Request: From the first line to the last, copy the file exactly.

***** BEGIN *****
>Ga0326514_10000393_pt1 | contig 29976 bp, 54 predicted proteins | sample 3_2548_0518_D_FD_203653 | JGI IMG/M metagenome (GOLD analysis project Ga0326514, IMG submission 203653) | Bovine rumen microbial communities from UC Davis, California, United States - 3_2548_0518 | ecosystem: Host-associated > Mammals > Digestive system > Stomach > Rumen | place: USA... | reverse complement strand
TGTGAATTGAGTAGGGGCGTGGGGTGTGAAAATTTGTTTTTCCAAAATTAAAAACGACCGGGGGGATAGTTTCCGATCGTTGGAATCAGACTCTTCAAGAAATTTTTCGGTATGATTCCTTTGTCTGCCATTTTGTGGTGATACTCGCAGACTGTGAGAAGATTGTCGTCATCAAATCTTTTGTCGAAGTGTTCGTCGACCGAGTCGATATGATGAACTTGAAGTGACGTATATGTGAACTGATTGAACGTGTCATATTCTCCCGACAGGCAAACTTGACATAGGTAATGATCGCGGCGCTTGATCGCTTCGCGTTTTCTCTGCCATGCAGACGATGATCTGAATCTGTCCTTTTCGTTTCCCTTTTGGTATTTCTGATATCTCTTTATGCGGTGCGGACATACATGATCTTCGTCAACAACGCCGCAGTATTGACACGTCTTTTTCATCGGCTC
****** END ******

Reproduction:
>Ga0326514_10000393_pt1 | contig 29976 bp, 54 predicted proteins | sample 3_2548_0518_D_FD_203653 | JGI IMG/M metagenome (GOLD analysis project Ga0326514, IMG submission 203653) | Bovine rumen microbial communities from UC Davis, California, United States - 3_2548_0518 | ecosystem: Host-associated > Mammals > Digestive system > Stomach > Rumen | place: USA... | reverse complement strand
TGTGAATTGAGTAGGGGCGTGGGGTGTGAAAATTTGTTTTTCCAAAATTAAAAACGACCGGGGGGATAGTTTCCGATCGTTGGAATCAGACTCTTCAAGAAATTTTTCGGTATGATTCCTTTGTCTGCCATTTTGTGGTGATACTCGCAGACTGTGAGAAGATTGTCGTCATCAAATCTTTTGTCGAAGTGTTCGTCGACCGAGTCGATATGATGAACTTGAAGTGACGTATATGTGAACTGATTGAACGTGTCATATTCTCCCGACAGGCAAACTTGACATAGGTAATGATCGCGGCGCTTGATCGCTTCGCGTTTTCTCTGCCATGCAGACGATGATCTGAATCTGTCCTTTTCGTTTCCCTTTTGGTATTTCTGATATCTCTTTATGCGGTGCGGACATACATGATCTTCGTCAACAACGCCGCAGTATTGACACGTCTTTTTCATCGGCTC